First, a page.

The fight of P.S Njie against the subservient propaganda, selfish political and economic interest of the colonial system will continue long after the Fulladu saga. As universal adult suffrage was extended to the provinces in 1959, P.S. Njie needed a candidate to represent the United Party in Fulladu constituency. He felt there was no one better to call than his fearless and loyal friend Numukunda Darboe. Being a humble man with less interest for political power, Numukunda felt he was not cut for politics. His interest was only in being an entrepreneur and serving the people of Bansang as secretary to the local area council treasury. It will take a lot of cajoling and backdoor pedaling to get Numukunda’s approval. Numukunda’s move was risky and highly controversial especially at a period when partisan politics in Bansang and the country was decided largely along tribal lines. It did not matter to Numukunda P.S Njie was not a Mandinka. It did not matter Pierre Njie was not from the provinces; what mattered to Numukunda the most was standing steadfast to his convictions and fighting for the freedom from the clutches of colonialism.
Numukunda contested his first elections in 1960, which he lost to Kebba Leigh and the PPP. He accepted defeat with grace and humility. Despite the endless taunting, discrimination, and intimidation launched against prominent opponents of the PPP in the country, Numukunda Darboe never buckled. In fact, Ousainou Darboe will see the first case of his father’s bravery that sunny morning when loaded his shotgun and laid in wait for the PPP caravans that rolled through Bansang, Among reports of all the arsons, plundering, and physical abuses PPP militants meted out on perceived opponents across the country, it is safe to say that Bansang was one town that was spared the nuisance – go figure. Sanjally Bojang who Lawyer Darboe once defended in a court case will fondly remind Ousainou Darboe about the valor and upright character of his father Numukunda Darboe.
Numukunda will recover from the electoral defeat of 1960 to launch his campaign with more vigor. He travelled the length and breadth of Fulladu on his bicycle, knocking on doors and selling the agenda of the United Party to anyone willing to listen. He would eventually win the hearts and minds of the people of Fulladu and the subsequent parliamentary elections against Alieu Marong of Georgetown, and Kebba Jawara of Bansang. The fact that Numukunda Darboe would defy the Mandinkas to side with the other tribes and become the only Mandinka opposition member in the house of representatives earned him a great deal of respect and envy among the urban elites of Banjul and his constituents.
Numukunda Darboe was a maverick that upheld the belief parliamentary politics should not be played along tribal lines. He fought endlessly against injustice in Fulladu and the systemic discrimination against the Fulas, Wollofs, and other marginalized groups in the country. His fearlessness and disdain for the corrupt colonial officers and tribal politics earned him the hatred of some colonial administrators who viewed him as a thorn. This mischaracterization earned him a spot in the controversial book of Berkley Rice – Enter The Gambia. In face of crippling adversity, Numukunda Darboe answered the national calling to enter politics. As a politician, he did not seek glory or wealth, but from his selfless acts and candor, emerged as a legend among the people of Fulladu. He was a man that held his head up high and remained loyal to P.S. Njie and the cause of the United Party. He fought all his life for the idea of freedom and promoting the welfare of his constituents.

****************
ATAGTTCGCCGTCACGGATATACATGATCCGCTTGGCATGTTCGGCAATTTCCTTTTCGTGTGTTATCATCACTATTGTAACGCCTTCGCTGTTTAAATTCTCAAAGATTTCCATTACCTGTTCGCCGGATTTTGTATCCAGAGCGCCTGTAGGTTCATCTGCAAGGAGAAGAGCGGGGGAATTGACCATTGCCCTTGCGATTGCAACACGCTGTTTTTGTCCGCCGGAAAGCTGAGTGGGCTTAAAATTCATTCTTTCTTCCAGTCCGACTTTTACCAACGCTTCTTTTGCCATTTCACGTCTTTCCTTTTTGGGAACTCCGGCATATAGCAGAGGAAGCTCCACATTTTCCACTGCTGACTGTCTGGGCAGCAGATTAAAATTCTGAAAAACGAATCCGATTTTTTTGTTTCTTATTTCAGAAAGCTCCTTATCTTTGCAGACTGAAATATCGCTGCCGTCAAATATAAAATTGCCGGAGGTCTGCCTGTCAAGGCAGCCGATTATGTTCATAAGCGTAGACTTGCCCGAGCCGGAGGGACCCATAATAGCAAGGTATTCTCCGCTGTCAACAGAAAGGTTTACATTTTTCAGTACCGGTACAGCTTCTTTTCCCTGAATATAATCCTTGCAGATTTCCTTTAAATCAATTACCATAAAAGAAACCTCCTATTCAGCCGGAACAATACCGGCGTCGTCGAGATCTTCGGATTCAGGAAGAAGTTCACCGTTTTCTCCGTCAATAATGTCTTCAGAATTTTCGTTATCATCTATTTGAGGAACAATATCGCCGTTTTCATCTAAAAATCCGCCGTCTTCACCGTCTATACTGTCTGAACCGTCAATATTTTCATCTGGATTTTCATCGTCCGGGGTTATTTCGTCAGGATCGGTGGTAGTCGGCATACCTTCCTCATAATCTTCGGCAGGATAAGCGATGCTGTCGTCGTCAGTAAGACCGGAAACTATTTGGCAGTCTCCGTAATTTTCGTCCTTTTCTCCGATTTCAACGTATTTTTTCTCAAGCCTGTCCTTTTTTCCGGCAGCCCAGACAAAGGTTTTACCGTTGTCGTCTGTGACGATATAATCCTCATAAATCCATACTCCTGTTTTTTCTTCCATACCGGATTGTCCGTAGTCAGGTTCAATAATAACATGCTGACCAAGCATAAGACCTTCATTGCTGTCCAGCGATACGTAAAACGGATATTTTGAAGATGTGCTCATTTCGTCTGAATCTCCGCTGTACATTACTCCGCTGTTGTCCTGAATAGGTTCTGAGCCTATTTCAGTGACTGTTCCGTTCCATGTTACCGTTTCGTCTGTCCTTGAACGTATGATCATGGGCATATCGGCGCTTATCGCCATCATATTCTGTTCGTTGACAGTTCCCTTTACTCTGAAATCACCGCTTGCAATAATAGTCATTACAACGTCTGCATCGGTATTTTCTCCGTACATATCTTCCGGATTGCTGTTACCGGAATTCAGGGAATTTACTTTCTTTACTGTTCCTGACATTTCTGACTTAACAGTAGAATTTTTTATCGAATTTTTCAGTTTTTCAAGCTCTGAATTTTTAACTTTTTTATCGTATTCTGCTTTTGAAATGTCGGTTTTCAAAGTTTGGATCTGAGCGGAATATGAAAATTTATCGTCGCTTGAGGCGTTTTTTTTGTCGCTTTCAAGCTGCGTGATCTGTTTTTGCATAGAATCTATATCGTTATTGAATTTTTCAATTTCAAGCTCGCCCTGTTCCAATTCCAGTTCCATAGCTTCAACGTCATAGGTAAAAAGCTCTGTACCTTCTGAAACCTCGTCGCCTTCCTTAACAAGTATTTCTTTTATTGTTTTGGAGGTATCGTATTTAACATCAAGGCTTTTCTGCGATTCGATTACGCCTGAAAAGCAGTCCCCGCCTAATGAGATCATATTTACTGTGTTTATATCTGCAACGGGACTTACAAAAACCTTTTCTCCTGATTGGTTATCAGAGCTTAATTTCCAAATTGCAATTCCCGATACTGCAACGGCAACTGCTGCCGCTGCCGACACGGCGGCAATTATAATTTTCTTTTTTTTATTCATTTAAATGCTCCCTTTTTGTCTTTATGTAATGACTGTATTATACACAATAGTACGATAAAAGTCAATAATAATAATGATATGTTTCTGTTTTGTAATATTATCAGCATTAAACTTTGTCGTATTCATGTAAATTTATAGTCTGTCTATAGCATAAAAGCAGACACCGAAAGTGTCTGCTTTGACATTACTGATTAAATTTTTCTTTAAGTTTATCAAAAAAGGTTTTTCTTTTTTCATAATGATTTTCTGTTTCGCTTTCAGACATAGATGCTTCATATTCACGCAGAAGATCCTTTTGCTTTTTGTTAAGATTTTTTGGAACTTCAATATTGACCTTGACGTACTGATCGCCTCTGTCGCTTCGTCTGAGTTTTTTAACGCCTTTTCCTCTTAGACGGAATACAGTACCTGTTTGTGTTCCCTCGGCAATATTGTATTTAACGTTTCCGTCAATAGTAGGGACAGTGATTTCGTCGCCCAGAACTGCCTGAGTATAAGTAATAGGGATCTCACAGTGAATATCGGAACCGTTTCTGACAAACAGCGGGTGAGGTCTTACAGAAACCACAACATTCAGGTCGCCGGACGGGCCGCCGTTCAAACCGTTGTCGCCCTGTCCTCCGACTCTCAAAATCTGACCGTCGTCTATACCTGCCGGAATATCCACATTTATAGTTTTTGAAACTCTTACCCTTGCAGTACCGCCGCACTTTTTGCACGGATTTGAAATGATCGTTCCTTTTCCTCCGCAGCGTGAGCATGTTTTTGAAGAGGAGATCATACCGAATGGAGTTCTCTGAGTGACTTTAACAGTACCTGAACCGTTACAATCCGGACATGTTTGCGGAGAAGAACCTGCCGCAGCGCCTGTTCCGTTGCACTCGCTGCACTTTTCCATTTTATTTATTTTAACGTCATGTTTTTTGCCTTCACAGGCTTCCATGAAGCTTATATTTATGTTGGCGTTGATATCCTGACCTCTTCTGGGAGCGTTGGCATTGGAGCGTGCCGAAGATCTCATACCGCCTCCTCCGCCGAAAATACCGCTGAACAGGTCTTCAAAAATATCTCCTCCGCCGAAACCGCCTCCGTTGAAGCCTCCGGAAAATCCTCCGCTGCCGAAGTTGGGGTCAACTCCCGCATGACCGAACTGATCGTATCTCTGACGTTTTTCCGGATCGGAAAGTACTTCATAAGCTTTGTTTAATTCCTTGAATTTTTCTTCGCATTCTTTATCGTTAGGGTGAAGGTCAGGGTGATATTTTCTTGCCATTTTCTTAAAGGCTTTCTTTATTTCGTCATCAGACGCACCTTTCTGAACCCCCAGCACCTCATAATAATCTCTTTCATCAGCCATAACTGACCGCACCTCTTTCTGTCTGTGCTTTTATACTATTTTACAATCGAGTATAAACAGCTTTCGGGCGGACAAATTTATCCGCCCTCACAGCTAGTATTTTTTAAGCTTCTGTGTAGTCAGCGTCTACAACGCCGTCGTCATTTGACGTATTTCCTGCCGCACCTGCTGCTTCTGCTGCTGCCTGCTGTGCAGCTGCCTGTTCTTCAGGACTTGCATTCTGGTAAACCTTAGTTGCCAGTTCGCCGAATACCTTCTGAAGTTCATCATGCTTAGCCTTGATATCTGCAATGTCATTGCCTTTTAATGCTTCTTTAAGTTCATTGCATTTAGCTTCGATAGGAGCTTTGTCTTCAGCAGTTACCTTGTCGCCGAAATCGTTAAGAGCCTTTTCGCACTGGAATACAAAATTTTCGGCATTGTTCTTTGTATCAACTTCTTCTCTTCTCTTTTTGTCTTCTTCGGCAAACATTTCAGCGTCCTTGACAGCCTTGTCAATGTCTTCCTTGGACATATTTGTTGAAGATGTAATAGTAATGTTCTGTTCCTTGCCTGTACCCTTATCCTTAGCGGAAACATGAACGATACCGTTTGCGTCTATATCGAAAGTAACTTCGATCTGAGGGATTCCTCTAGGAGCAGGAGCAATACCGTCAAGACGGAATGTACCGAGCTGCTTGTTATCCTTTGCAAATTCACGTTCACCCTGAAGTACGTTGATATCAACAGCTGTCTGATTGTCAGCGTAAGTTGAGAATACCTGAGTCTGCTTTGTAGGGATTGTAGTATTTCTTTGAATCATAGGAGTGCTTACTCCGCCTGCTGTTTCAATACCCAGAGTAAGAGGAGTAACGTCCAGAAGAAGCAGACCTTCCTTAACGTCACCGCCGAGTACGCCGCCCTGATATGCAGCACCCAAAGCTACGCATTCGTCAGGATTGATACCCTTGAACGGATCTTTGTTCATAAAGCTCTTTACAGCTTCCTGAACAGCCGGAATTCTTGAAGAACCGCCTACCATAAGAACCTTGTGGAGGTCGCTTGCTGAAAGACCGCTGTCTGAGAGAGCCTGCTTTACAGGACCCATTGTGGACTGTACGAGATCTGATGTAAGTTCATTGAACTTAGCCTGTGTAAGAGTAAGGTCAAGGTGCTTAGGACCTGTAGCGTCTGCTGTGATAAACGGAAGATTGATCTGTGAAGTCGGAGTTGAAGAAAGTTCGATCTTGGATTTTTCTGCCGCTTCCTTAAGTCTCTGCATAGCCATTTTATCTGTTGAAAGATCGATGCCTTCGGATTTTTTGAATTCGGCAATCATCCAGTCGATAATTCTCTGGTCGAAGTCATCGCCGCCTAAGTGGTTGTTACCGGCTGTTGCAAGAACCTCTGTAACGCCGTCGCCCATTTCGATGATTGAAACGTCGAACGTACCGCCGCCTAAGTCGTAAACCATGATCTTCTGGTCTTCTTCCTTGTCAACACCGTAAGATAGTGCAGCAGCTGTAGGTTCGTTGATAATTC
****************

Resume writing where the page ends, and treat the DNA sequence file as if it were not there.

April 16th, 2016 and Beyond
It is therefore by no surprise or accident of fate that Lawyer Darboe showed bravery, calmness and strong leadership qualities throughout the trial. His emotional intelligence, sense of tolerance, strength, and resilience where honed at an early age when he had to learn to adapt the numerous challenges faced by many provincial kids transplanted into the streets of a tribally insensitive and politically charged urban setting. The urban-rural bias Lawyer Darboe experienced in Banjul did not lead him to hatred or seeking vengeance; rather it thought him to respect and embrace all Gambians regardless of tribe, ethnicity, religion or origin. His reverence for human rights and the constitution both as a lawyer and a private citizen has firm roots in the moral teachings and influences of his biological father Numukunda Darboe and P.S Njie who imparted in him the value of defending the rights of man.
Ousainou Darboe sprung to action with hopes that it will encourage young Gambians to take action when necessary. He sacrificed his liberty with the belief that his actions with those of his co-defendants will instill confidence in all of us to engage in robust debate, so as to better understand our problems. His sacrifice is done in the spirit that even whilst he is gone, will be inspired to conceive new solutions and open new spaces towards liberating our country from the perilous path upon which it is headed. This is the life of the man I know. The man that is illegally incarcerated in an orchestrated court by a female judge who betrayed the impartiality and integrity of the symbolic Lady Justice that hangs in her court.
May God bless The Gambia and may God bless all Gambians.